According to Virgin Media Business, landline phones could well be disappearing from the workplace in the next five years, with 65% of 500 chief information officers surveyed saying they believed that landline phone systems would be obsolete before the turn of the next decade. With more and more importance being placed on smartphones and VOIP systems, which run through the internet, is the landline on its way out?
Mobile technology is becoming more and more sophisticated, with smartphones being used to deal with all number of tasks, from emails to calculations and business analysis in the form of apps. With the landline only being able to deal with normal phonecalls, they are soon becoming less and less cost-effective to run with their single function.
Landlines also don’t reflect the flexible working conditions of today’s workplace. While an office worker can take their mobile with them if they have to step away from their desk, the landline has to stay put, meaning a frustrating loop of missed calls, answerphone messages and phones left to ring while the desk owners are elsewhere.
In an age where email tends to take precedence, speaking on the phone at all is becoming less and less important. At a time when people need to send emails with attachments, confidential information and lengthy documents, using a landline is becoming redundant. People often want hard records of their correspondence, which means that lots of important conversations take place over email rather than on the phone.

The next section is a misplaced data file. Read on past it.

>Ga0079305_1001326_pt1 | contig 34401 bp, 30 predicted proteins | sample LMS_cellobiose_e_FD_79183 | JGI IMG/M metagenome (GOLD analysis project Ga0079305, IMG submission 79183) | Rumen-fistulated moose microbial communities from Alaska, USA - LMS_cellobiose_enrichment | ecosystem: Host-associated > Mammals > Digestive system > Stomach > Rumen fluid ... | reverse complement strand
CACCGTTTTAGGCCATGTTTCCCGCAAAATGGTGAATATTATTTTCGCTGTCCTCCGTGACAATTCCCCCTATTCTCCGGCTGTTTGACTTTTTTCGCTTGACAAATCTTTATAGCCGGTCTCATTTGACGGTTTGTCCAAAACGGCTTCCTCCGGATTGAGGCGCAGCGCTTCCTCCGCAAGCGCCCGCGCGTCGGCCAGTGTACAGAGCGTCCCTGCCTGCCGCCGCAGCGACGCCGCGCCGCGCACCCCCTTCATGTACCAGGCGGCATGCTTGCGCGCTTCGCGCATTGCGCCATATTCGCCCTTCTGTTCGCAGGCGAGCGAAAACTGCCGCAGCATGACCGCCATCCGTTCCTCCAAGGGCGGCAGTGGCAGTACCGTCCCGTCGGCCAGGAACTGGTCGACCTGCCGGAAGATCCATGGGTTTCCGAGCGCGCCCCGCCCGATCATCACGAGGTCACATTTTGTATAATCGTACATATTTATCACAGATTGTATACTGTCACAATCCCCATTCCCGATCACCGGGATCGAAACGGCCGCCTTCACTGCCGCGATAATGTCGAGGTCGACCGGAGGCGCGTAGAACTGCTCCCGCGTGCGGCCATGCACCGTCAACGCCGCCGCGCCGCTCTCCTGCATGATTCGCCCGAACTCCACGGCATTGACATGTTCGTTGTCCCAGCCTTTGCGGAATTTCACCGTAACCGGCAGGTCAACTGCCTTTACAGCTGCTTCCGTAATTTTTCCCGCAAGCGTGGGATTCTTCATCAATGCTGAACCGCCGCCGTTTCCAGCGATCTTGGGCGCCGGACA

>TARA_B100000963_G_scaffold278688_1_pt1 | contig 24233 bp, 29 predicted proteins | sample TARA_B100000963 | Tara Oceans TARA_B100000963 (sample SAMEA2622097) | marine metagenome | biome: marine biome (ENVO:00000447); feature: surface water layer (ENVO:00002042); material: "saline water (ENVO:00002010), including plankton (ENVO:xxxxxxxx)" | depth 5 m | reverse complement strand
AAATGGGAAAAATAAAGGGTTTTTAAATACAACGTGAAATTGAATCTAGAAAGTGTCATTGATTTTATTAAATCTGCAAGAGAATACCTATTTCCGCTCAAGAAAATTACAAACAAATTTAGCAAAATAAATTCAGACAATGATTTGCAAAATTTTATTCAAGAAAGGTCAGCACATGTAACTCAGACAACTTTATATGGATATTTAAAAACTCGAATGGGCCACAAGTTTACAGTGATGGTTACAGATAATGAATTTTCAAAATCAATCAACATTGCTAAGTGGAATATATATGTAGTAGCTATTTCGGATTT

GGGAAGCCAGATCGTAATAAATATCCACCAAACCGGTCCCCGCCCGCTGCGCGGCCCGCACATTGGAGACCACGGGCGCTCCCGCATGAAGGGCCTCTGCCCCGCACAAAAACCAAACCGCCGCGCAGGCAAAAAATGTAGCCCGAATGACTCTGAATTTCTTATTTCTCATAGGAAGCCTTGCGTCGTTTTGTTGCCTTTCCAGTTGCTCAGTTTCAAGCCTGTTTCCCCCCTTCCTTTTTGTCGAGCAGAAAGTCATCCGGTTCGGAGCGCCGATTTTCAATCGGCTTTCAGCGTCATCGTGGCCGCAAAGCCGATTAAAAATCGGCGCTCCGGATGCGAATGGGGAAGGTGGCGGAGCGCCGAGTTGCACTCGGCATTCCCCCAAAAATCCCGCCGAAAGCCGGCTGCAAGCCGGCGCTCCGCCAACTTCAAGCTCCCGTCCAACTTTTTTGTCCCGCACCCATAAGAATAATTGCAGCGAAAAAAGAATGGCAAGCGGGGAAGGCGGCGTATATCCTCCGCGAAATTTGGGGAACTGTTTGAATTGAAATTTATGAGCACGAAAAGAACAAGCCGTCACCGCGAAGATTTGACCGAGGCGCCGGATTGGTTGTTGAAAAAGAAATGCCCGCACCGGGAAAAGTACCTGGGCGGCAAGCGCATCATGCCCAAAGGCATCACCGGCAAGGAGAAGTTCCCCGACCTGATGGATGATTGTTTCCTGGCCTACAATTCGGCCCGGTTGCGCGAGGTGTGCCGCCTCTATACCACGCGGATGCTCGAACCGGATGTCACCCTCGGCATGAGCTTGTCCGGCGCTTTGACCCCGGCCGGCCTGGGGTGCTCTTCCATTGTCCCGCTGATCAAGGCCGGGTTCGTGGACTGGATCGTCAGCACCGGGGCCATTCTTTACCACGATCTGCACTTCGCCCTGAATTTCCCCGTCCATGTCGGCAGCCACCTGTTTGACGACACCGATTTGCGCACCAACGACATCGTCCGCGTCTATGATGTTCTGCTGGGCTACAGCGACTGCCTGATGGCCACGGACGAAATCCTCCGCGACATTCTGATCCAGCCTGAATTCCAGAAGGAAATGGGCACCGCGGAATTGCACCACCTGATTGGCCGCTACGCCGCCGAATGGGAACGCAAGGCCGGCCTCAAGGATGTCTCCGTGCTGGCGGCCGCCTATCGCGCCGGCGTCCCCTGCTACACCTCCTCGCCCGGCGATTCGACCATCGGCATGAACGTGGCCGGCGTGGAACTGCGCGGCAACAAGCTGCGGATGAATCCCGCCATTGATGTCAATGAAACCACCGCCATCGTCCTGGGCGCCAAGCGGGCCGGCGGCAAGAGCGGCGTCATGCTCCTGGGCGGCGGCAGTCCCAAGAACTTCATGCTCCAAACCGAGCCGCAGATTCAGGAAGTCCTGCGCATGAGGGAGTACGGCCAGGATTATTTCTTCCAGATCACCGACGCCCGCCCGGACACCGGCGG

Smartphones these days act more like mini computers than actual phones. While, of course, the phone functionality is essential, the fact that one device can offer so many different functions to the businessperson makes it a much more desirable option. If an office worker can carry round one little machine to stay in touch with everyone at once, this can surely only be a good thing. They can use it to store documents, to fire off emails on the move and to stay in touch if they’re running late for a meeting, so they’re multifunctional.
Many offices now provide each member of staff with their own company mobile phone, meaning each person can be contacted by colleagues and clients on the go without having to give up their own personal mobile number. People know that office jobs don’t necessarily involve sitting at a desk all day anymore, so it can be reassuring for clients to know that they can get in touch with their main point of contact throughout the working day no matter where they are.
While many offices will retain the landline for the sake of keeping their clients happy that there is a stable base they can get in touch with, in reality it is unlikely that most workplaces will find much use for them. The switch to the smartphone-only office would most likely be quick and painless, and nobody would especially mourn the loss of the trusty old landline.
Carl Paxton is a specialist business telecommunications consultant who has been spending time studying the changing face of telecoms in the workplace